The Omnivore listened to a podcast with J.D. Vance, the author of Hillbilly Elegy, a book about his reflections on growing up in poor white, hillbilly America. The interview was fascinating--but his discussion of the Trump phenomena was truly insightful: he described Trump as a drug--a "needle in the vein" that made people feel better.
Coming from him, where he had lived explicitly with towns destroyed by literal addiction (heroin, opiates), this was especially powerful. He described conversations with his Trump-voting father (he is a conservative and has zero love for Hillary Clinton--but he cannot stand Trump).
In those conversations, he would tell his father that Trump couldn't do the things he was promising--could not fix the problems his father's community was having. His father agreed--but didn't care. At least Trump was talking about them. At least Trump, although he claims to be a billionaire, sounds like a Queens tough guy. He projects as "one of the common people" in ways Hillary--born into far more poverty than Trump--does not.
About the same time, The Omnivore was talking with a relative on Facebook about Trump. The Omnivore was taking him to task for posting fake news (various bogus celebrity endorsements of Trump, for example) and was asking why he kept promoting things that were clearly false (along with matters of opinion, heavily slanted news, and, periodically, actually real anti-Hillary facts).
A Second Interaction
His cousin told The Omnivore that it "gave him comfort" to post those things. He understood that Trump was unlikely to be elected and that even if he was, he couldn't do all the things he said--but he felt so hopeless about the political future that posting those things was a kind of self-care.
The Omnivore doesn't really have any problem with that (some of those things are offensive--such as the white supremacist rhetoric--but that's why you have block and ignore functions). When he heard Vance talking more explicitly about Trump as a feel-good drug a couple of days later, it really hit home.
Gonna Have To Face It, You're Addicted To TrumpIt has been noted through various mega-studies that Trump voters are not so much worse off as pessimistic. They tend to do a bit better than their peers in their neighborhoods (although: another predictor is this--the more diverse your neighborhood, the more likely you are to vote Trump) but they are anxious for the future and their children.
If Trump is a drug, what kind of drug is he?
The Mellow Kind?For The Omnivore's cousin, there is a case to be made that Trump is the mellow kind of drug. The Omnivore's cousin is a Latino--a minority (although, living in South Florida, he's not that much of a minority). He's also quite well employed and highly educated: whatever problems he's having, the loss of manufacturing jobs aren't ruining his life.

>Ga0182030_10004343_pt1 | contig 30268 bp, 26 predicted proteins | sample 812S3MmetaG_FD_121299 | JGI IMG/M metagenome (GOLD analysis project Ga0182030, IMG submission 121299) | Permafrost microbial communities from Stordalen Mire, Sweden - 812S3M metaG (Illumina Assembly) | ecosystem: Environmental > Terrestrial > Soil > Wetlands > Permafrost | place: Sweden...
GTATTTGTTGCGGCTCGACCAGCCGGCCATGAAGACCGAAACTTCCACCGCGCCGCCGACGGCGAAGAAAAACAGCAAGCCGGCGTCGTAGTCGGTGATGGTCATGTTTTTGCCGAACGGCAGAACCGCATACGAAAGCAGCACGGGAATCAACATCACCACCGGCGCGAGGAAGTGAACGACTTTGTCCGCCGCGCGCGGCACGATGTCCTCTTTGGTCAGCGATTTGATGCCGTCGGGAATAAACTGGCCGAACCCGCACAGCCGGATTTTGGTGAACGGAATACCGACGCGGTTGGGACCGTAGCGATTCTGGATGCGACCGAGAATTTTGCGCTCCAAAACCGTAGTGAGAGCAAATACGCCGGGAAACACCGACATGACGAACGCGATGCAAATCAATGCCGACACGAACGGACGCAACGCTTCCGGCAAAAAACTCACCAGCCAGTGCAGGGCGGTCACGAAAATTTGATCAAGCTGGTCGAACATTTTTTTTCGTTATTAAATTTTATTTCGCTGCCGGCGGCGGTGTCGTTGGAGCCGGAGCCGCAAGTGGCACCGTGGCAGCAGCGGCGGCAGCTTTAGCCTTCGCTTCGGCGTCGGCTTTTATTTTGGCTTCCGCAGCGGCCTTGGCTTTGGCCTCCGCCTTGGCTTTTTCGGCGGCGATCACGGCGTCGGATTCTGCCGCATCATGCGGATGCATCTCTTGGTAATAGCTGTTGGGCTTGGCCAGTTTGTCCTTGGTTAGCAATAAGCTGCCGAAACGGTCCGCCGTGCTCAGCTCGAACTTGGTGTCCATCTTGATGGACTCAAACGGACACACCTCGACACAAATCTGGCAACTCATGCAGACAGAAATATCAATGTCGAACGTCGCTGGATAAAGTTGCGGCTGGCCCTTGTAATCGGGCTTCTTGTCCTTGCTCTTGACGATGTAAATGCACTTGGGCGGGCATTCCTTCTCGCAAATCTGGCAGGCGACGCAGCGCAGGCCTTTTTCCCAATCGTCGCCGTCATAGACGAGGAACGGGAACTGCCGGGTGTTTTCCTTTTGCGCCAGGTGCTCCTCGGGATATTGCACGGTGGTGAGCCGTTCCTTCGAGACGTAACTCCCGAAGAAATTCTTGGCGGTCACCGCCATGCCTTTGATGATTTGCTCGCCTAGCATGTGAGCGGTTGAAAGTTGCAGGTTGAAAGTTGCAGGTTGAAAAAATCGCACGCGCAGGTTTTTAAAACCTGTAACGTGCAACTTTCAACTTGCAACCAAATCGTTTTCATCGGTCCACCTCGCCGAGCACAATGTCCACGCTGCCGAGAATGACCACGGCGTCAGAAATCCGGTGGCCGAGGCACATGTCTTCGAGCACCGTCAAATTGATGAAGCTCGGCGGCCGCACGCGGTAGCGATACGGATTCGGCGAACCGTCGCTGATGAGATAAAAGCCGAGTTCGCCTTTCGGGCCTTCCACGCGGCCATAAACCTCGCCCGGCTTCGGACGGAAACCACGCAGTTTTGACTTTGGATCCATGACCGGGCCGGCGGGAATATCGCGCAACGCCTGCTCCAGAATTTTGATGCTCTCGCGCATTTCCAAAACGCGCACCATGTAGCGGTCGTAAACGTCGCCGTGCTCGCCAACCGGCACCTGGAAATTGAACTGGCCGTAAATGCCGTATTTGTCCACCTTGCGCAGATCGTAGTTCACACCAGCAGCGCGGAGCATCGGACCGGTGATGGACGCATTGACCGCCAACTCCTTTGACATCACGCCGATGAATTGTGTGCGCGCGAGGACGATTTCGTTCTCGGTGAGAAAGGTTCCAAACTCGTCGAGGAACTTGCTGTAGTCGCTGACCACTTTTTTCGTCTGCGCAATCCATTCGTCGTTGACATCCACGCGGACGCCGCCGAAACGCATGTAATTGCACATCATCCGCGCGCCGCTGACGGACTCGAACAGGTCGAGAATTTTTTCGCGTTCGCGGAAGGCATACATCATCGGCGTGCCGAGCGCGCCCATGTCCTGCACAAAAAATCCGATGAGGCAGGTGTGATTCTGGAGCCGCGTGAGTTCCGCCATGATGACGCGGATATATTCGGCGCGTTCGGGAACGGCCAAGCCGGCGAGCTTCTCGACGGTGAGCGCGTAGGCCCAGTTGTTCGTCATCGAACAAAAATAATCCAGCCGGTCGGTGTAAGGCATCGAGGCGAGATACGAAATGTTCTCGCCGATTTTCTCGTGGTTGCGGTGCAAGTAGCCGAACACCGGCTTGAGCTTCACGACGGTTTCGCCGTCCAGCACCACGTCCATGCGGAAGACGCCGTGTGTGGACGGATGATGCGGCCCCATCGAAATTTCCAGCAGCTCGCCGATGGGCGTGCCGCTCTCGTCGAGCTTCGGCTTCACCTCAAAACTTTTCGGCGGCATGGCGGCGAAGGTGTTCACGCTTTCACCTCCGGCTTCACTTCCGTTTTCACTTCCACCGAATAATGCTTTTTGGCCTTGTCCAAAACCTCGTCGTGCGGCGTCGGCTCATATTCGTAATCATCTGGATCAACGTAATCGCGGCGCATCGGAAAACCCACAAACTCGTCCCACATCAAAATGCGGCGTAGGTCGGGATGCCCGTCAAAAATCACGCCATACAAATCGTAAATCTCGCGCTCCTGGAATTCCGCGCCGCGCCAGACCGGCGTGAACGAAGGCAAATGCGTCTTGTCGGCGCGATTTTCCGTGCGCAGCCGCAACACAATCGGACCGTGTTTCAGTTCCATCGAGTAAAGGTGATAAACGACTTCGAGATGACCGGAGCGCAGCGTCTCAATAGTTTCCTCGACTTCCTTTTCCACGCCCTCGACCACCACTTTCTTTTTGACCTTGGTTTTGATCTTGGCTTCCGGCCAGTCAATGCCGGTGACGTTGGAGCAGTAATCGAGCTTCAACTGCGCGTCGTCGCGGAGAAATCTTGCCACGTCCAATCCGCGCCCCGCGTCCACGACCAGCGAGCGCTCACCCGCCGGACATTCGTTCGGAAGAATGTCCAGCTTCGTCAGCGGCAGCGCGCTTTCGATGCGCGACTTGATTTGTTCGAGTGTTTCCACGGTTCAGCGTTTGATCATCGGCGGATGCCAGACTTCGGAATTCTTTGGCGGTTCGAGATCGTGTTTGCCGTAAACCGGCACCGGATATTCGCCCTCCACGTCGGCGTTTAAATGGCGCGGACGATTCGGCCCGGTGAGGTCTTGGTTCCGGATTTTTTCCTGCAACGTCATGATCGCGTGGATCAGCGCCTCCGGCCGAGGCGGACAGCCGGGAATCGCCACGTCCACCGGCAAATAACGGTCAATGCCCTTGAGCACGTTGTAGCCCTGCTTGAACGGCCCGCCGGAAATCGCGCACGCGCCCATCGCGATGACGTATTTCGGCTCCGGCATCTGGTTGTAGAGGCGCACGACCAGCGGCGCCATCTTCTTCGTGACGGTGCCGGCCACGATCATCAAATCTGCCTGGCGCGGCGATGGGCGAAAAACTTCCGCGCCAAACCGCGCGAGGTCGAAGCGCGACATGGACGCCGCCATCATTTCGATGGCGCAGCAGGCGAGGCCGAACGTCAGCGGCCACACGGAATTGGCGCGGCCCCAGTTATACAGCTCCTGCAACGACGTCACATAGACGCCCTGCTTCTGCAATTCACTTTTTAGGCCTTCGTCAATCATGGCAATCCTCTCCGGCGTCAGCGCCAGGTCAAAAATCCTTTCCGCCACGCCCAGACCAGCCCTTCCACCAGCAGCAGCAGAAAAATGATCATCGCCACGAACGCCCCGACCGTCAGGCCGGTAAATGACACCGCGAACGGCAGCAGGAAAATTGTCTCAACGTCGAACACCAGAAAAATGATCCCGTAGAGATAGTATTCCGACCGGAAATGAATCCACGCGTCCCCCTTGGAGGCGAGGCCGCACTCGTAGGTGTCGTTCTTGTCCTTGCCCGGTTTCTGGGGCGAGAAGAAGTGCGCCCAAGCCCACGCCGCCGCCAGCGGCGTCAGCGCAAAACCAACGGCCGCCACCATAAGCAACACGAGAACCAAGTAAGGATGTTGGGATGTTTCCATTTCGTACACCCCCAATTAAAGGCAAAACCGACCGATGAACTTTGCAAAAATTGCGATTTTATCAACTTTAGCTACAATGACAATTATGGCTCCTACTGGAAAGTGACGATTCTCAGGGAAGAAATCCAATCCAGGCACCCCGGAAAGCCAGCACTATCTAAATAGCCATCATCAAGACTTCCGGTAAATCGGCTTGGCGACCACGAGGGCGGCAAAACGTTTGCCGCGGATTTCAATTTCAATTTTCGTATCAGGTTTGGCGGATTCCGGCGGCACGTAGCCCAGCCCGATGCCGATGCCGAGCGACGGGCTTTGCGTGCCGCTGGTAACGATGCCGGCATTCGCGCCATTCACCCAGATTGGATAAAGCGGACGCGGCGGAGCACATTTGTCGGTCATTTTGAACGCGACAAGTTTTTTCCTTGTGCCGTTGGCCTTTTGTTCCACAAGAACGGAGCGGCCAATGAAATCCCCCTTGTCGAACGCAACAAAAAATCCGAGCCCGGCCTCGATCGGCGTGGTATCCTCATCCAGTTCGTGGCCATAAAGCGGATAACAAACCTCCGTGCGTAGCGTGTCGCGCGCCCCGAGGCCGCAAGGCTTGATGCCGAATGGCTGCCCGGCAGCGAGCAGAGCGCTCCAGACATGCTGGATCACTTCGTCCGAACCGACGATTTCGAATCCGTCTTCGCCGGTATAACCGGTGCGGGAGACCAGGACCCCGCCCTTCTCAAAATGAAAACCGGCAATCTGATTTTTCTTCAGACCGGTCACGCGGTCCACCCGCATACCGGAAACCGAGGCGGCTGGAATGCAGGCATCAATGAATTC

So maybe for him Trump isn't a thumb in the eye of minorities--maybe he just sounds like the kind of hope one feels buying a lottery ticket? Sure, he might not pan out--but at least he's license to dream.
The PCP Kind.
Unfortunately, The Omnivore doesn't think this holds up. Trump's appeal, it appears, is implicitly aggressive. The same way that Trump paints himself as a counter-puncher, but opened his campaign with some frankly shocking words about Mexicans, to The Omnivore it seems that Trump inhabits a position on the Alt-Right (which is just a politically correct term for 'white supremacist') that provides enough "air cover" to give people who want to lash out their venue.
The things that The Omnivore's cousin was posting were not about how Great America Will Be Again--they were about how bad it is now. The culprits were usually black people, Hillary, or Obama (a second black person). The tone of these was, indeed, aggressive.
The Omnivore has noted that the conservative movement, such as it is, has degenerated into a con-game where outrage is used to raise money and that money is used to raise more money. It now looks from Trump's financial filings like he may be following in Carson's footprints along the same path. The Omnivore doesn't think the trail leads anywhere healthy.
Some Final Thoughts
Breitbart, the home of the guy now running Trump's campaign, is super-aggressive. It's what Fox News used to be. It's raw, it's angry. It isn't dumb. It isn't so deep in conspiracy theory that it can't hold a position as an actual news outlet--but it is very, very slanted and very, very angry.
After 2012, disgruntled Republicans, coming off a bitter (and unexpected) second loss, talked of Letting It Burn--that would be letting America burn--as the consequence of a second Obama election. No longer would they heroically try to save America--it was past that. It turned out that what they burned first was the Republican party and, looking, for now at least, like they will fail to win a general election (which is not unsurprising with The Human Torch as your candidate) they will do what they can to burn the electoral process itself.